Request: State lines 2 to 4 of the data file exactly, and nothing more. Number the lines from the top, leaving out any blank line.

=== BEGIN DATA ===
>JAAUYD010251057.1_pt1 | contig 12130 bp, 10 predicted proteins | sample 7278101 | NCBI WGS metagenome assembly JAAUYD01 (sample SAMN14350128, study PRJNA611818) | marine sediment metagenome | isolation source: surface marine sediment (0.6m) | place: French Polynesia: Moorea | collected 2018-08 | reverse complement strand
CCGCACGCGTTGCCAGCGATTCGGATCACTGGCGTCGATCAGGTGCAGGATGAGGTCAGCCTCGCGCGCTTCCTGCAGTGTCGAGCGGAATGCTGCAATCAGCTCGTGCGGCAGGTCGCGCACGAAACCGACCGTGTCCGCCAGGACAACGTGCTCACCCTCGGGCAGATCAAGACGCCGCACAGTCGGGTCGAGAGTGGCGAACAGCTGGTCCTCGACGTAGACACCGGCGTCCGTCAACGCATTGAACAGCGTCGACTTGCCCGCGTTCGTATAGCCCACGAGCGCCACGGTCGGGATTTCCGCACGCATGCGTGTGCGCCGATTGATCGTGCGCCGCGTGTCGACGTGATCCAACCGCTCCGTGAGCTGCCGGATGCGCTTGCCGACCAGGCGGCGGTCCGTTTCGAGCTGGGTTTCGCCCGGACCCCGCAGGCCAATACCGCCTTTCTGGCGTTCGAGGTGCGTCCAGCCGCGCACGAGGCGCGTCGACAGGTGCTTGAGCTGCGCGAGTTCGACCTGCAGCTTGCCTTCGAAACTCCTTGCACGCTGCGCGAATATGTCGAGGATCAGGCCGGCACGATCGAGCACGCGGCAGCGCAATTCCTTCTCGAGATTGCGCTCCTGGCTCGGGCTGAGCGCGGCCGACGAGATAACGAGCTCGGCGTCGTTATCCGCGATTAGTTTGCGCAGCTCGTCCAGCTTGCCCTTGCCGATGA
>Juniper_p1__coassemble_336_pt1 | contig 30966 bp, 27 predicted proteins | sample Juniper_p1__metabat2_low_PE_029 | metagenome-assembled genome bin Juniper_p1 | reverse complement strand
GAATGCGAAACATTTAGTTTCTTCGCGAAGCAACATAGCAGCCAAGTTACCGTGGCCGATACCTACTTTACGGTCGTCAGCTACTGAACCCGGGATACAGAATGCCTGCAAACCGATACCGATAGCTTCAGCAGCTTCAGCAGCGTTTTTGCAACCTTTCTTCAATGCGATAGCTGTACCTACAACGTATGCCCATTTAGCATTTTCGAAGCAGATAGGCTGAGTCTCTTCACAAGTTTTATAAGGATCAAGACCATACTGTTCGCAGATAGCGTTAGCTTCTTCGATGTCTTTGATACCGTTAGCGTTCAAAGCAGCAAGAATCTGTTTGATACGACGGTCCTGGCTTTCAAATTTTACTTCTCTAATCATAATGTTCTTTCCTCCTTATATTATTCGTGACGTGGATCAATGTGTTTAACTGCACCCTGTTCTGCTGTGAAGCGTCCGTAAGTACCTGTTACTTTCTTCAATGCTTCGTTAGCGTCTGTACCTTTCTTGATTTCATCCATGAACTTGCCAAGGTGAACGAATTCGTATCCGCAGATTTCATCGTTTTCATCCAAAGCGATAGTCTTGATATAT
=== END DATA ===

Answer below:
CCGCACGCGTTGCCAGCGATTCGGATCACTGGCGTCGATCAGGTGCAGGATGAGGTCAGCCTCGCGCGCTTCCTGCAGTGTCGAGCGGAATGCTGCAATCAGCTCGTGCGGCAGGTCGCGCACGAAACCGACCGTGTCCGCCAGGACAACGTGCTCACCCTCGGGCAGATCAAGACGCCGCACAGTCGGGTCGAGAGTGGCGAACAGCTGGTCCTCGACGTAGACACCGGCGTCCGTCAACGCATTGAACAGCGTCGACTTGCCCGCGTTCGTATAGCCCACGAGCGCCACGGTCGGGATTTCCGCACGCATGCGTGTGCGCCGATTGATCGTGCGCCGCGTGTCGACGTGATCCAACCGCTCCGTGAGCTGCCGGATGCGCTTGCCGACCAGGCGGCGGTCCGTTTCGAGCTGGGTTTCGCCCGGACCCCGCAGGCCAATACCGCCTTTCTGGCGTTCGAGGTGCGTCCAGCCGCGCACGAGGCGCGTCGACAGGTGCTTGAGCTGCGCGAGTTCGACCTGCAGCTTGCCTTCGAAACTCCTTGCACGCTGCGCGAATATGTCGAGGATCAGGCCGGCACGATCGAGCACGCGGCAGCGCAATTCCTTCTCGAGATTGCGCTCCTGGCTCGGGCTGAGCGCGGCCGACGAGATAACGAGCTCGGCGTCGTTATCCGCGATTAGTTTGCGCAGCTCGTCCAGCTTGCCCTTGCCGATGA
>Juniper_p1__coassemble_336_pt1 | contig 30966 bp, 27 predicted proteins | sample Juniper_p1__metabat2_low_PE_029 | metagenome-assembled genome bin Juniper_p1 | reverse complement strand
GAATGCGAAACATTTAGTTTCTTCGCGAAGCAACATAGCAGCCAAGTTACCGTGGCCGATACCTACTTTACGGTCGTCAGCTACTGAACCCGGGATACAGAATGCCTGCAAACCGATACCGATAGCTTCAGCAGCTTCAGCAGCGTTTTTGCAACCTTTCTTCAATGCGATAGCTGTACCTACAACGTATGCCCATTTAGCATTTTCGAAGCAGATAGGCTGAGTCTCTTCACAAGTTTTATAAGGATCAAGACCATACTGTTCGCAGATAGCGTTAGCTTCTTCGATGTCTTTGATACCGTTAGCGTTCAAAGCAGCAAGAATCTGTTTGATACGACGGTCCTGGCTTTCAAATTTTACTTCTCTAATCATAATGTTCTTTCCTCCTTATATTATTCGTGACGTGGATCAATGTGTTTAACTGCACCCTGTTCTGCTGTGAAGCGTCCGTAAGTACCTGTTACTTTCTTCAATGCTTCGTTAGCGTCTGTACCTTTCTTGATTTCATCCATGAACTTGCCAAGGTGAACGAATTCGTATCCGCAGATTTCATCGTTTTCATCCAAAGCGATAGTCTTGATATAT